"It is my hope that the information laid out in the case can be used by decision makers in the community to make the best decisions for the economic development of our city," said Simon Medcalfe, an assistant professor of finance at ASU.
The 12-page case study lays out existing research on a proposal from GreenJackets owner Ripken Baseball and developer Jacoby Group to build a $38.7 million multiuse minor-league baseball stadium at the 17-acre former Georgia Golf Hall of Fame and Botanical Gardens site downtown.
The proposal, backed by Mayor Deke Copenhaver, has seen mixed reviews by commissioners and the public. The commission voted 6-3 last year to develop a “transaction plan” for financing the stadium, then voted to hold a referendum on the issue. A question on the 2010 Democratic primary ballot saw 77 percent reject the idea.
In the case study, Medcalfe notes the voter disapproval and that voiced by Sen. Hardie Davis, D-Augusta, who spoke out in 2010 against publicly financing the stadium without voter approval.
Medcalfe reports increases in game attendance of 117 percent to 184 percent in Greenville, S.C.; Greensboro, N.C.; and Charleston, W.Va. – three cities that built stadiums for existing teams.
The GreenJackets, he notes, could have extended their existing player development contract with the San Francisco Giants beyond 2012 but didn't, citing the need for a new facility. Regardless, Augusta is guaranteed a minor-league team through its membership in the Minor League Baseball association, the study says.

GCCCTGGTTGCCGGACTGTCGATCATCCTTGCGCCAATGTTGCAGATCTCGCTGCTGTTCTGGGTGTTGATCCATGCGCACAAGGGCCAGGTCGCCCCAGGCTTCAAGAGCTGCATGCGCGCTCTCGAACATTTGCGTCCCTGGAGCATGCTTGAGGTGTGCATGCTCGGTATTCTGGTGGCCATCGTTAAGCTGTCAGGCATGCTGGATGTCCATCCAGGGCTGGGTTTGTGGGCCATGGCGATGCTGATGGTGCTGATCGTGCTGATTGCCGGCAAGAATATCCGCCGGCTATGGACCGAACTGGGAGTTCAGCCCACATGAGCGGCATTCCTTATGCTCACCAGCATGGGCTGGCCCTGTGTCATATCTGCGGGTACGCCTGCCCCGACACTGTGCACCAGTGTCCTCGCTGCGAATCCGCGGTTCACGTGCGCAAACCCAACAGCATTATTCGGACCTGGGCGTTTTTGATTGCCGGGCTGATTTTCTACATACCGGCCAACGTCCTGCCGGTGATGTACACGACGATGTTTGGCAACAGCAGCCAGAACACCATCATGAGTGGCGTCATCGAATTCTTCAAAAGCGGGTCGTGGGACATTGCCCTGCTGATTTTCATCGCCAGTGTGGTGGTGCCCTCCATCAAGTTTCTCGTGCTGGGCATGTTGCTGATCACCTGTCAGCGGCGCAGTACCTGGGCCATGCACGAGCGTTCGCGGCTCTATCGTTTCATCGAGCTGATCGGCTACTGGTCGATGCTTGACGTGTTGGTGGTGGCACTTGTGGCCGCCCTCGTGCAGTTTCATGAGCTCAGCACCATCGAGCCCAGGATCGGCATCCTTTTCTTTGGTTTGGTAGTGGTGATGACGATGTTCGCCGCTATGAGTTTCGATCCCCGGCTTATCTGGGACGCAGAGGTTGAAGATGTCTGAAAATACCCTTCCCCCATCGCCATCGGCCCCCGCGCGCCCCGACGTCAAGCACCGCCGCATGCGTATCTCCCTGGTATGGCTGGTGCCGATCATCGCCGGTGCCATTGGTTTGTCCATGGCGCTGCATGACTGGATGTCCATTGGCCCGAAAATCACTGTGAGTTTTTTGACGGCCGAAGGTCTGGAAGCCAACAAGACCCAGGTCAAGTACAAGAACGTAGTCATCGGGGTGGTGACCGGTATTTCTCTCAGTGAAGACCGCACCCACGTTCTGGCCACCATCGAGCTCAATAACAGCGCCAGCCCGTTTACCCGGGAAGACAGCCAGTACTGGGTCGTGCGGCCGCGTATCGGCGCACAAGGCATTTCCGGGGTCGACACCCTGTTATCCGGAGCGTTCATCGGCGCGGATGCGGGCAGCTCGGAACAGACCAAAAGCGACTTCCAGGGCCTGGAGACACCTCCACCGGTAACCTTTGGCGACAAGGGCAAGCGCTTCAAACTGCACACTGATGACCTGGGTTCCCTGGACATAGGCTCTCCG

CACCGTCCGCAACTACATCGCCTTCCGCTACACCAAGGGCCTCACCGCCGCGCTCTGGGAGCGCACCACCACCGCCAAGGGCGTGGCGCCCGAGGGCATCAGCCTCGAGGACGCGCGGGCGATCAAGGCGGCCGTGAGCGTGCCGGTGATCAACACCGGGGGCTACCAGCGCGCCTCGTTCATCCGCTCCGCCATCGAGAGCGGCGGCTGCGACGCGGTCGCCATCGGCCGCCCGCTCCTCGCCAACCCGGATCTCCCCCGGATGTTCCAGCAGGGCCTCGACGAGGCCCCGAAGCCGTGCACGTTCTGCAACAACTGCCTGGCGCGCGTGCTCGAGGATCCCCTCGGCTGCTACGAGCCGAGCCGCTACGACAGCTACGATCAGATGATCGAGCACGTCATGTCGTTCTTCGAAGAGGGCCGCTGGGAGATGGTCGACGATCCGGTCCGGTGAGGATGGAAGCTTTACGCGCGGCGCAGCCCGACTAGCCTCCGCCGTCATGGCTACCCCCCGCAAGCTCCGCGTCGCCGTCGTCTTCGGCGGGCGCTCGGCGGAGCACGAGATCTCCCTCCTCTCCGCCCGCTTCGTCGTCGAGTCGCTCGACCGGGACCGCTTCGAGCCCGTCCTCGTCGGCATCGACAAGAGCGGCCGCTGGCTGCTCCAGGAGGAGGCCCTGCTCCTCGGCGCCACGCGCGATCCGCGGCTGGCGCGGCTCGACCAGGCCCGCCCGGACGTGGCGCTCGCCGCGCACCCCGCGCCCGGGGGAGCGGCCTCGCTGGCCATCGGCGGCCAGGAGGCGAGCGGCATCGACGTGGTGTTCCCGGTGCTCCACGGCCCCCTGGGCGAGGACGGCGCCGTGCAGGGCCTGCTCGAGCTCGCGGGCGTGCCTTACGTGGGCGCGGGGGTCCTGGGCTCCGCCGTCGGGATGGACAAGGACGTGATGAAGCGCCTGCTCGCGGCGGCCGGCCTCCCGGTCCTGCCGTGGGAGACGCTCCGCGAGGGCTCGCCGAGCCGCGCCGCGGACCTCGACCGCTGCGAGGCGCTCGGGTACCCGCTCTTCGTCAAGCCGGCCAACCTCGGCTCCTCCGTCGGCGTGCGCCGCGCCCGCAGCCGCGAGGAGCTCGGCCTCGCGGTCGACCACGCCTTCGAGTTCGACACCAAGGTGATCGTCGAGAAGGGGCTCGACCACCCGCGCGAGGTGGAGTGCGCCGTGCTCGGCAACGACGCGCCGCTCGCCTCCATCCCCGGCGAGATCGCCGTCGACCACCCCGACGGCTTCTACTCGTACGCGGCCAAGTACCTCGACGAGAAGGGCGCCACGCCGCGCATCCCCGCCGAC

The case study concludes with a set of questions but reaches no conclusions. Among the questions Medcalfe raises are whether the rate of return used in a 2008 stadium feasibility study showing cash flows over 30 years at $623 million was reasonable, and whether an unscientific survey of game fans who panned the idea was significant.
Three Augusta commissioners and City Administrator Fred Russell said Wednesday they were unaware Medcalfe had prepared the study and hadn't seen it.
"Usually, they're pushing stuff they want," Commissioner Jerry Brigham said of similar case studies he had received. "We're a long way from doing anything right now."
Russell, who met with Ripken and Jacoby officials last year to discuss stadium locations and possible financing options, said he expected to learn more in a meeting with them later this month.
Of the two financing options for the stadium mentioned in the case study, issuing a revenue bond or a general obligation bond, Russell said the general obligation bond, which requires voter approval, is probably out, as is including the item on a new sales-tax referendum.